Innovative method and apparatus for transmitting data packets over a communication link that is shared by multiple users
|623 - Abstract:|
|Many variants exist on the basic ALOHA broadcasting protocol which transmits data packets at random intervals until acknowledgement of reception has been received. Most variants require strict synchronization by all participants so that time slots for packet transmissions do not overlap, or use spread spectrum broadcasts to create transmission redundancy. The technology offered here improves the efficiency of a communication link by relaxing synchronization and avoiding spread spectrum techniques. License agreements are sought.|
The protocol described here transmits data packets in the form of virtual frames that span a known number of time slots, which in turn have a known duration. Two or more time slots within each frame contain the same broadcast information of interest, separated by a time interval that is included as metadata in both slots. Partial loss of a data replica can in most cases be compensated immediately by the receiver by isolating the missing data from another replica. The interval between the two or more replicas within the frame is quasi-randomly chosen by the transmitter, independently from other transmitters that share the same communication channel. There is no need for strict time slot synchronization between transmitters or for spread-spectrum redundancy, which simplifies design and removes various limitations of synchronized protocols, such as limited range due to signal travel delays that interfere with the synchronization. Nonetheless, the basic structure of frames consisting of slots is preserved, which elegantly maintains compatibility with the existing broadcast protocol CRSDA and associated hardware. Statistical probabilities of packet collisions are demonstrably smaller than in existing protocols, while the method also allows for a trade-off between redundancy and channel occupation, by increasing or reducing the number of data replicas within the virtual frame.
The technology also describes an efficient method for receiving and reconstructing data that is transmitted according to this protocol, and describes a communication layout in which multiple transmitters and receivers can share the same digital broadcast channel under the proposed protocol.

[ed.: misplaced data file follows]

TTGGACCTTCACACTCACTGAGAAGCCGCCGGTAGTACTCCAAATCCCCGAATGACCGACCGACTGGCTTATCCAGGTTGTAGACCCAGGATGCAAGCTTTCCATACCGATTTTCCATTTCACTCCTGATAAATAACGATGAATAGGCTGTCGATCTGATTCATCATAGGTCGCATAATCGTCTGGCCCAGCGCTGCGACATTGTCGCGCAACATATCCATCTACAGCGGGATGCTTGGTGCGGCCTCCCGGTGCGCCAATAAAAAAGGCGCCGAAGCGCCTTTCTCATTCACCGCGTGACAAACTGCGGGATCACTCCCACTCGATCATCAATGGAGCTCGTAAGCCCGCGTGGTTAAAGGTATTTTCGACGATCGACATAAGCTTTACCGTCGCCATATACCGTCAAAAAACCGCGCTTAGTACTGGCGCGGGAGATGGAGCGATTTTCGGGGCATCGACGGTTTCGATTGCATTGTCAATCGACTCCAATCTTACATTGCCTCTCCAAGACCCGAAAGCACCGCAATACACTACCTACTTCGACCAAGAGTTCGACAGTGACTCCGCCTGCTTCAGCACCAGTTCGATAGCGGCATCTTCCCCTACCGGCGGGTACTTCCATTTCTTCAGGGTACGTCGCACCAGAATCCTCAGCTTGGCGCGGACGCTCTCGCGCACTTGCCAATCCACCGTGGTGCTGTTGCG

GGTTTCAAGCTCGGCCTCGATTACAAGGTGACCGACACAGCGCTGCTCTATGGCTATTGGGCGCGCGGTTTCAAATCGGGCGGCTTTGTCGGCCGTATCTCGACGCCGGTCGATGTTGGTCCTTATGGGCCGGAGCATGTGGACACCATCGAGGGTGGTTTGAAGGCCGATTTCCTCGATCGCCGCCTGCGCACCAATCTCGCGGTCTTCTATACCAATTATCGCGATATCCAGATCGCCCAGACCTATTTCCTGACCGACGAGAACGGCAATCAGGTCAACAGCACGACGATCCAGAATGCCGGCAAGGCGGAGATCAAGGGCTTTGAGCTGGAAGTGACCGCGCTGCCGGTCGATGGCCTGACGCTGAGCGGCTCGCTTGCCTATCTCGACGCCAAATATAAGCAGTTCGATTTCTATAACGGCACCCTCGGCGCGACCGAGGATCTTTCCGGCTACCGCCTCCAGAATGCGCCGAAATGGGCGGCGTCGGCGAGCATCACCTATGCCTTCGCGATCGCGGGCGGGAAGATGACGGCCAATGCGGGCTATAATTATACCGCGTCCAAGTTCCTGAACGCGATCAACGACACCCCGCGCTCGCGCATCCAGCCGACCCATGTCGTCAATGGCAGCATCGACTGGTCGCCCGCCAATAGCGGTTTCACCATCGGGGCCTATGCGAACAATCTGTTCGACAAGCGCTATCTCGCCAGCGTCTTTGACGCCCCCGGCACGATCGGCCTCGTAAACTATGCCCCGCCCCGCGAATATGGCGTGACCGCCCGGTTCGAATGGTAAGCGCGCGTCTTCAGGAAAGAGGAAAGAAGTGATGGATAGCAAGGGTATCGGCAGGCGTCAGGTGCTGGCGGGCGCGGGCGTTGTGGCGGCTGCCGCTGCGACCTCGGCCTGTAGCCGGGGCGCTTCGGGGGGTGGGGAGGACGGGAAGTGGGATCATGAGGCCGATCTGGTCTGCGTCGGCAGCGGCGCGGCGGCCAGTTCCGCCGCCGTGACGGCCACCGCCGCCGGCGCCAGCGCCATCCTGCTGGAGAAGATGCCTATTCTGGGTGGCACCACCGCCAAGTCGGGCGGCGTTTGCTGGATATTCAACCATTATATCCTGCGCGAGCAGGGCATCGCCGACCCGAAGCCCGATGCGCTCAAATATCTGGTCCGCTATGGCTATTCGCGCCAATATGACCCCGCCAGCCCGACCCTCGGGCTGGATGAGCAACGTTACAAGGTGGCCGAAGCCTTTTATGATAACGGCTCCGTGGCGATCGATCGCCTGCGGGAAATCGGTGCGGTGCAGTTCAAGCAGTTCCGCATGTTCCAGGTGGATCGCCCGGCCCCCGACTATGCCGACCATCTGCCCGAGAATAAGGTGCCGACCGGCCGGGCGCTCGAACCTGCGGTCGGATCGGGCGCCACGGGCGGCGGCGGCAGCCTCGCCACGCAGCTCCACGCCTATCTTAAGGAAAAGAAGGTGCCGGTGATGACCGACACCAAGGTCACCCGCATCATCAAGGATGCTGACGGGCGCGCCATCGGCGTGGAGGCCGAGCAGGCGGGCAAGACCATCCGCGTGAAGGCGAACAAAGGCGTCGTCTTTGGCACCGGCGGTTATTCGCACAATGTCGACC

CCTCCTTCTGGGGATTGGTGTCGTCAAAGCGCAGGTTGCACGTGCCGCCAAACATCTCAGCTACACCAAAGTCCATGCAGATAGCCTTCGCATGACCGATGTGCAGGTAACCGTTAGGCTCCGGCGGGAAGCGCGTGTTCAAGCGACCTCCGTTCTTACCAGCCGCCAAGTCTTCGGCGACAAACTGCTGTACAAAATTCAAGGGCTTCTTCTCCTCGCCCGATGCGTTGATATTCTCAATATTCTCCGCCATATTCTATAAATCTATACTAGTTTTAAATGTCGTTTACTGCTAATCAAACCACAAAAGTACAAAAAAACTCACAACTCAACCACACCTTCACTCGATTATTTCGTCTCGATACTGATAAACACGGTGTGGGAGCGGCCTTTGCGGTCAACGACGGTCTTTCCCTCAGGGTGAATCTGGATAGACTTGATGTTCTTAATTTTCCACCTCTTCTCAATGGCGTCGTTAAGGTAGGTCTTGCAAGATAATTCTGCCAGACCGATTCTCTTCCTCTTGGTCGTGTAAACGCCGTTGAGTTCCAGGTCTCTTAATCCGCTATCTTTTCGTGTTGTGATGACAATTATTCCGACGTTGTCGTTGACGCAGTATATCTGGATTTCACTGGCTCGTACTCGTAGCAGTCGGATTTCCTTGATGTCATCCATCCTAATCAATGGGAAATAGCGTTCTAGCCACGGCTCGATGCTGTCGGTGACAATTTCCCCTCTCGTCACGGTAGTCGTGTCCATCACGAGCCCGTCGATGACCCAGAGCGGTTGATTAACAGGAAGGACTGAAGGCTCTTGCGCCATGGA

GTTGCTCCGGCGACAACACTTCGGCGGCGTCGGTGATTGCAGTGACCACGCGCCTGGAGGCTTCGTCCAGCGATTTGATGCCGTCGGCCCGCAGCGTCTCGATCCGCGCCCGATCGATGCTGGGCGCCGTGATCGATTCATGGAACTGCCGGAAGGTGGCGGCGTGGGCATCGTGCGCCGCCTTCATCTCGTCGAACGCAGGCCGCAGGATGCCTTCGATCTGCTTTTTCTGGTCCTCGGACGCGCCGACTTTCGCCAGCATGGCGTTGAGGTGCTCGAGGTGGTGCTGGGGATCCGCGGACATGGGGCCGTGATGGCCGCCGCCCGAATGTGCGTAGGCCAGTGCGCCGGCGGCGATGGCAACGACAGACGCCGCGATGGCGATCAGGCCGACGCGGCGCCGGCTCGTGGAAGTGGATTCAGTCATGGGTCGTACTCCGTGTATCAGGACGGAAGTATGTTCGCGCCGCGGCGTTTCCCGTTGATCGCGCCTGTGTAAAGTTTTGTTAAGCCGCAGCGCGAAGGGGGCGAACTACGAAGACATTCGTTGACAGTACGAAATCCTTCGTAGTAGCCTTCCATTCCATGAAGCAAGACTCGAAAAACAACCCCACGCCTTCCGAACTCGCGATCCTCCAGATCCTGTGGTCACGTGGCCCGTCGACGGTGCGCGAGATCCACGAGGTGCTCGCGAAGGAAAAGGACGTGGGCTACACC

Innovations and advantages
The innovation lies in a clever redundancy of transmitted data that has an excellent chance of avoiding data collisions with interlaced transmissions from other users, because the intervals between the interlaced data packets will almost always be different for different receivers. This greatly improves the chance that data packets arrive without more repetitions than the automatically provided redundancy of the frames themselves.
The key advantages are:
- For a given combination of simultaneous users and transmitted data, channel occupation is reduced, so that more users can be handled within the same limits of the communication channel
- Time synchronization between simultaneous users of the channel is not necessary, which greatly simplifies the overall communication layout and reduces hardware cost. It also reduces the metadata overhead on the communication channel, contributing to larger capacity.
- Because of the various simplifications, the cost of hardware involved with the communication can be reduced in comparison to earlier generation protocols.
Domain of application
The proposed communication protocol and system are specifically suitable for radio communication but can also have applications in computer network environments or similar in which multiple users share a single communication bus or other medium.
It is only relevant to communication systems with low duty cycles, i.e. short data bursts interlaced with larger periods of silence.
Last update: 3 December 2014